Joy strikes out of the blue nothingness. You can’t expect it or manufacture it or capture it.
For Christians, the completeness of our joy comes from Jesus. After he taught on his abiding in us and our abiding in him, he told the disciples, “I have said these things to you so that my joy may be in you, and that your joy may be complete” (John 15:11, NRSV). Jesus didn’t give the disciples instruction on how to get their lives straightened out, and then experience joy. There was no technique for joy. There was just him, just abiding in his love and life, just being present to Jesus. Abide in me and I in you. Joy follows.
It’s probably no accident that earlier in the Gospel of John, Jesus taught that abiding in him meant eating his flesh and drinking his blood (6:56). The Eucharistic meaning is pretty obvious–and perhaps uncomfortably literal. We receive the bread, and we eat it. We take hold of the cup, and we drink deep down into our lives all that he has done for us by his cross-shed blood. We really meet Jesus at his table, in those elements. Jesus shows up–body and blood, bread and cup. We eat our way to an encounter with the eternal and living Jesus.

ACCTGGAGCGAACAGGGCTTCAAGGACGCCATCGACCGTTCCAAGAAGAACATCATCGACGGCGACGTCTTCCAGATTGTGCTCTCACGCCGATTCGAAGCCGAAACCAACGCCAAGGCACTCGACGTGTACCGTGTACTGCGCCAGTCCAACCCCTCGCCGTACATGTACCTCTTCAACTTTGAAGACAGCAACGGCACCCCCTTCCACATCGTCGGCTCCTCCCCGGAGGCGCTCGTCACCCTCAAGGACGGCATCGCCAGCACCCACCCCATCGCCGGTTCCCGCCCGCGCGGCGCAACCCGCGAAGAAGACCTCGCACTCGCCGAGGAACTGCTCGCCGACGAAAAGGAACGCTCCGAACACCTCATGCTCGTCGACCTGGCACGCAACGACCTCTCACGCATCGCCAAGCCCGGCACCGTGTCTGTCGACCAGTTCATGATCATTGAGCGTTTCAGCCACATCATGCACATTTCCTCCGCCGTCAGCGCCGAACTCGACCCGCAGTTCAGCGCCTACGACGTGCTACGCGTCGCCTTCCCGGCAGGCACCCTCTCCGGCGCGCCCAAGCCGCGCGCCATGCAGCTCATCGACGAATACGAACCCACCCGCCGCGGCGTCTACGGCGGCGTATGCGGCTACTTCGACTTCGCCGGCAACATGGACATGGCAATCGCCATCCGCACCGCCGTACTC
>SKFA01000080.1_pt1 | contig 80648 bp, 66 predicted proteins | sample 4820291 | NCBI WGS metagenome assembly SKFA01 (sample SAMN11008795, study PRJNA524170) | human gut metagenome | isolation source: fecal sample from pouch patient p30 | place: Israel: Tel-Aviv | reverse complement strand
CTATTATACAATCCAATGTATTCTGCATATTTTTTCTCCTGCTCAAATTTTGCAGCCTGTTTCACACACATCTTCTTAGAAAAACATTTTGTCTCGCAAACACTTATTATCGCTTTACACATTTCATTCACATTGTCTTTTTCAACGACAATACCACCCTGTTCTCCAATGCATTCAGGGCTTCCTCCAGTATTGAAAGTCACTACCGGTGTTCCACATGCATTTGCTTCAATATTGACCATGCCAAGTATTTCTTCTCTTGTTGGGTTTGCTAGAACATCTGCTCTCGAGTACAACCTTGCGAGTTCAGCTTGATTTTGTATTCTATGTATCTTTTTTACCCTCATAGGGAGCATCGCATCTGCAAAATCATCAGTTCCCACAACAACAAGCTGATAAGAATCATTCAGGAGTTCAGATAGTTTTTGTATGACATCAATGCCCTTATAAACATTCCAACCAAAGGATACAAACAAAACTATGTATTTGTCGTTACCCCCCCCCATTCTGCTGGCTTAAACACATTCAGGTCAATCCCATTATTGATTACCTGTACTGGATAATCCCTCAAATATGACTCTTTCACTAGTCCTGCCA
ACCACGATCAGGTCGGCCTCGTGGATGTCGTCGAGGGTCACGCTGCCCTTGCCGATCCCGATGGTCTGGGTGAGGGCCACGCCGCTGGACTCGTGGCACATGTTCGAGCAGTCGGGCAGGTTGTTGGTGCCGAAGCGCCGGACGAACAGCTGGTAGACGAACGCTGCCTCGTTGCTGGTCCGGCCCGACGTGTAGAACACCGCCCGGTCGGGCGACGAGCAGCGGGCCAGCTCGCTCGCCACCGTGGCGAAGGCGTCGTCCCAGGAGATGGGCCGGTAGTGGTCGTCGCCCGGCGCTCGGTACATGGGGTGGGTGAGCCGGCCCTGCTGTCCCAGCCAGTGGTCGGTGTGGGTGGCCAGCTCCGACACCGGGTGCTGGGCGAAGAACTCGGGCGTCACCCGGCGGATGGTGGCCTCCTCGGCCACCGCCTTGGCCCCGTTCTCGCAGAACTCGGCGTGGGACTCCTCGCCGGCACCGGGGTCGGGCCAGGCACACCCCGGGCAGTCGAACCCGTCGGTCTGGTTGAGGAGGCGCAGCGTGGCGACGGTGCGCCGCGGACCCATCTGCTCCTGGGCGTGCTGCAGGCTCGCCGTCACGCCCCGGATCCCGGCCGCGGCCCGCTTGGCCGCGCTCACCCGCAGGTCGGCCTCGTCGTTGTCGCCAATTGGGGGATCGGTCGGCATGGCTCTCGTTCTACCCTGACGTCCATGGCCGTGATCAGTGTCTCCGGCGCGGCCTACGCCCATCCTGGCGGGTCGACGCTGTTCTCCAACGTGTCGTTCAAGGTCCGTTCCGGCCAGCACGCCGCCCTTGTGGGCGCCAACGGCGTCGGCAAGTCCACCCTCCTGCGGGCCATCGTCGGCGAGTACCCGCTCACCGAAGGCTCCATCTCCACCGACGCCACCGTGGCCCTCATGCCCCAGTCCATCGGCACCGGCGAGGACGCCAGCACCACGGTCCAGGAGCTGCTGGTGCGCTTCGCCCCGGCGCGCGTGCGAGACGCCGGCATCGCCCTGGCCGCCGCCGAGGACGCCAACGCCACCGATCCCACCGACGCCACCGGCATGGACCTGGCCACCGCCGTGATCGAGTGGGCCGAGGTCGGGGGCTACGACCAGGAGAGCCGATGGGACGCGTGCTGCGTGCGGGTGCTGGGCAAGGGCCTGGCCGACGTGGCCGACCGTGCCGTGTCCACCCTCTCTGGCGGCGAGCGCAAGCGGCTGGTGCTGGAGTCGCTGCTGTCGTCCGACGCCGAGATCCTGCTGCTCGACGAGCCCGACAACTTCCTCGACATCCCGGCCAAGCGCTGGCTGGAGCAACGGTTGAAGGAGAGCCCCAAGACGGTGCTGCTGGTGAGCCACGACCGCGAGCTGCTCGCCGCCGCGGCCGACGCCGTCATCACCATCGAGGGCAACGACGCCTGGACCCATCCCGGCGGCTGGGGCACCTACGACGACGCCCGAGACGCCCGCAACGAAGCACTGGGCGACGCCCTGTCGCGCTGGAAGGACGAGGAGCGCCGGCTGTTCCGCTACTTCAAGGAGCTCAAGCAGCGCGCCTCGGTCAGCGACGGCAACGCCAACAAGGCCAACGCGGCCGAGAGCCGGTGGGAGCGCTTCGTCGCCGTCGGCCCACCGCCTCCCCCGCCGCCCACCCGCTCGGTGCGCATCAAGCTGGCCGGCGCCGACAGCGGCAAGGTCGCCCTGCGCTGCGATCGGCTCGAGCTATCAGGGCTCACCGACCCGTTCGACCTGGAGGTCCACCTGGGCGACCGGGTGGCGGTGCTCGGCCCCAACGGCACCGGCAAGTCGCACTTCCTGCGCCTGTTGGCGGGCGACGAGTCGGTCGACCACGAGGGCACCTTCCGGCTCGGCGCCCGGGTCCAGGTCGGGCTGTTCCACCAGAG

Of course, in so many of our evangelical, Protestant, or Anabaptist congregations, we celebrate the Lord’s Supper infrequently–maybe four times a year. Our diet is sermons and studies, words and words and words with all their demands and doing. But the rest and abiding in the Living One that flows from the gospel made bread and cup comes rarely, oases in a vast desert of teaching.
I keep coming back to the Lord’s table and discovering joy there, because I keep discovering Jesus there.
I like King Solomon’s words, when in his old age he instructed: “Go thy way, eat thy bread with joy, and drink thy wine with a merry heart” (Ecclesiastes 9:7, KJV). It’s Jesus’ bread and Jesus’ wine that we drink. It’s him through and through. We eat our way to joy.